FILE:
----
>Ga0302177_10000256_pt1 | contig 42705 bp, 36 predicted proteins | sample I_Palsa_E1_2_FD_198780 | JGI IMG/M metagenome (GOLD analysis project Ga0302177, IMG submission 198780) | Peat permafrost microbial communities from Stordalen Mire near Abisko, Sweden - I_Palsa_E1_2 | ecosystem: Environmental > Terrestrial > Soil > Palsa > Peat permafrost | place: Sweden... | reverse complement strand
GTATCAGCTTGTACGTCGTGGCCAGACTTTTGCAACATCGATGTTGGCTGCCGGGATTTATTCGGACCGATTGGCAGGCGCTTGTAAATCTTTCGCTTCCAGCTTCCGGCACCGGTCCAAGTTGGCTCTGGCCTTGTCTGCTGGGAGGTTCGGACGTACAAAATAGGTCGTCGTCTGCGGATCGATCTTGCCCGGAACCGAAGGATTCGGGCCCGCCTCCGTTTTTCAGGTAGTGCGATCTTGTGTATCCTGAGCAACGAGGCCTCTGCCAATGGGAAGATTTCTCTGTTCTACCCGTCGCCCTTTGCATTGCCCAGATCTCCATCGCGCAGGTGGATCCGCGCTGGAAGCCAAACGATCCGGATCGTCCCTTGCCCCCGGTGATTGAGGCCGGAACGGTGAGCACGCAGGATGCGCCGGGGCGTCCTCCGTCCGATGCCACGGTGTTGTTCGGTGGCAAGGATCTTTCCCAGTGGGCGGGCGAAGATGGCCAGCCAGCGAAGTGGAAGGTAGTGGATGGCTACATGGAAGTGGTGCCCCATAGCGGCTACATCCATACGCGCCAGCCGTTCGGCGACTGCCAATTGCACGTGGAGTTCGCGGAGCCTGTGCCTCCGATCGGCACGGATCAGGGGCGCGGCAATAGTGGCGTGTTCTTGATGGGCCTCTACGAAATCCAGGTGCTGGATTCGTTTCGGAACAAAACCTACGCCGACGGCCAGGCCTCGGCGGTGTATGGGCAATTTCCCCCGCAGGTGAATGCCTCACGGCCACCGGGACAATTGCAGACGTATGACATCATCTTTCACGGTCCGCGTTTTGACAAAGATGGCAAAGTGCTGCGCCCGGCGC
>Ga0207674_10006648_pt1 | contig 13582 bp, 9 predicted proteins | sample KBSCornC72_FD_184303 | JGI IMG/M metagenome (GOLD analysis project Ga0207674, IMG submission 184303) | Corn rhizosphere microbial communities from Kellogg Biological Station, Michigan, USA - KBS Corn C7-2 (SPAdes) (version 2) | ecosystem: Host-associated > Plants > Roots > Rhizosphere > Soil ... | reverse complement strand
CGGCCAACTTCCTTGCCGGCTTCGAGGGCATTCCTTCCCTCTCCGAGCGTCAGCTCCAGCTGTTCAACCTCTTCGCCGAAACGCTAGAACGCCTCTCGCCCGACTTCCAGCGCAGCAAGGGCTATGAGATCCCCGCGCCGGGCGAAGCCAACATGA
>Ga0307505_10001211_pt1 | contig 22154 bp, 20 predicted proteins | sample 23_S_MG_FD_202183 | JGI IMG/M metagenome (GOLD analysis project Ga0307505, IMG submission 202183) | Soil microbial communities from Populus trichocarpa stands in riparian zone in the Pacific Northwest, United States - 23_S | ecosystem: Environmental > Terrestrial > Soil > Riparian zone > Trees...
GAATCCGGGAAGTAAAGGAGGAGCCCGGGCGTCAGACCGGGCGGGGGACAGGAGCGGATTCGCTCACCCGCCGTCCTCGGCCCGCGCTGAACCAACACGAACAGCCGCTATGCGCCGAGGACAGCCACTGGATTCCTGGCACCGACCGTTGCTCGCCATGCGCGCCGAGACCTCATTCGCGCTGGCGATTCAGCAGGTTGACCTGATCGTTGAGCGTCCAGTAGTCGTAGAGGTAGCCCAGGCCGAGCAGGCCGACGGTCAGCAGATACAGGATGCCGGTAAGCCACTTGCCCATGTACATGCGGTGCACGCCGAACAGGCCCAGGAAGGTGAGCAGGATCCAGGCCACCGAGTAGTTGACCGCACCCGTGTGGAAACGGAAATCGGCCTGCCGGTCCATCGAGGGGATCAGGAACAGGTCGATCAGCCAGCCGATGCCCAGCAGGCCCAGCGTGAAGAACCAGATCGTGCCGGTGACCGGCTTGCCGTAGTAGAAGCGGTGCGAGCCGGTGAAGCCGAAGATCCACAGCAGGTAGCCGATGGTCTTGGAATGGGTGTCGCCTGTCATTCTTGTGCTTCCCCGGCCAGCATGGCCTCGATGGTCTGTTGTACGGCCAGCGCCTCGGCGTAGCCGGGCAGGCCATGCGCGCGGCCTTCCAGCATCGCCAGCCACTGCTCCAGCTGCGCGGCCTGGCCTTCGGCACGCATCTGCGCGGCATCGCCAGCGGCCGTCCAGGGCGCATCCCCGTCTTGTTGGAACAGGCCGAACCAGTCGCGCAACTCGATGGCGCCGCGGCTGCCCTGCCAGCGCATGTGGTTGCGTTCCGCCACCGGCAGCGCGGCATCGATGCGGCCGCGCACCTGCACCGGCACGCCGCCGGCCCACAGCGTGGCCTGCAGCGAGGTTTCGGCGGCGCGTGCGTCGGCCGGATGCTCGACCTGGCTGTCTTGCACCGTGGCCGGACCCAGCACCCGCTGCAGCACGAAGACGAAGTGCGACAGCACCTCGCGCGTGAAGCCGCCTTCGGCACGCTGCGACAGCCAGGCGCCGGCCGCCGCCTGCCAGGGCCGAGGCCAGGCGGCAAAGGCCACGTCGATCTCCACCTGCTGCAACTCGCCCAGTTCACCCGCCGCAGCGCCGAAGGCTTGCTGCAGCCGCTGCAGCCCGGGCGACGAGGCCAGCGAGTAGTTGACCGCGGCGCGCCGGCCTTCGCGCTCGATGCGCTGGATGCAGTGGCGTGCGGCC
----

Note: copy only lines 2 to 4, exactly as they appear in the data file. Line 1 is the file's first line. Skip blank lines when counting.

GTATCAGCTTGTACGTCGTGGCCAGACTTTTGCAACATCGATGTTGGCTGCCGGGATTTATTCGGACCGATTGGCAGGCGCTTGTAAATCTTTCGCTTCCAGCTTCCGGCACCGGTCCAAGTTGGCTCTGGCCTTGTCTGCTGGGAGGTTCGGACGTACAAAATAGGTCGTCGTCTGCGGATCGATCTTGCCCGGAACCGAAGGATTCGGGCCCGCCTCCGTTTTTCAGGTAGTGCGATCTTGTGTATCCTGAGCAACGAGGCCTCTGCCAATGGGAAGATTTCTCTGTTCTACCCGTCGCCCTTTGCATTGCCCAGATCTCCATCGCGCAGGTGGATCCGCGCTGGAAGCCAAACGATCCGGATCGTCCCTTGCCCCCGGTGATTGAGGCCGGAACGGTGAGCACGCAGGATGCGCCGGGGCGTCCTCCGTCCGATGCCACGGTGTTGTTCGGTGGCAAGGATCTTTCCCAGTGGGCGGGCGAAGATGGCCAGCCAGCGAAGTGGAAGGTAGTGGATGGCTACATGGAAGTGGTGCCCCATAGCGGCTACATCCATACGCGCCAGCCGTTCGGCGACTGCCAATTGCACGTGGAGTTCGCGGAGCCTGTGCCTCCGATCGGCACGGATCAGGGGCGCGGCAATAGTGGCGTGTTCTTGATGGGCCTCTACGAAATCCAGGTGCTGGATTCGTTTCGGAACAAAACCTACGCCGACGGCCAGGCCTCGGCGGTGTATGGGCAATTTCCCCCGCAGGTGAATGCCTCACGGCCACCGGGACAATTGCAGACGTATGACATCATCTTTCACGGTCCGCGTTTTGACAAAGATGGCAAAGTGCTGCGCCCGGCGC
>Ga0207674_10006648_pt1 | contig 13582 bp, 9 predicted proteins | sample KBSCornC72_FD_184303 | JGI IMG/M metagenome (GOLD analysis project Ga0207674, IMG submission 184303) | Corn rhizosphere microbial communities from Kellogg Biological Station, Michigan, USA - KBS Corn C7-2 (SPAdes) (version 2) | ecosystem: Host-associated > Plants > Roots > Rhizosphere > Soil ... | reverse complement strand
CGGCCAACTTCCTTGCCGGCTTCGAGGGCATTCCTTCCCTCTCCGAGCGTCAGCTCCAGCTGTTCAACCTCTTCGCCGAAACGCTAGAACGCCTCTCGCCCGACTTCCAGCGCAGCAAGGGCTATGAGATCCCCGCGCCGGGCGAAGCCAACATGA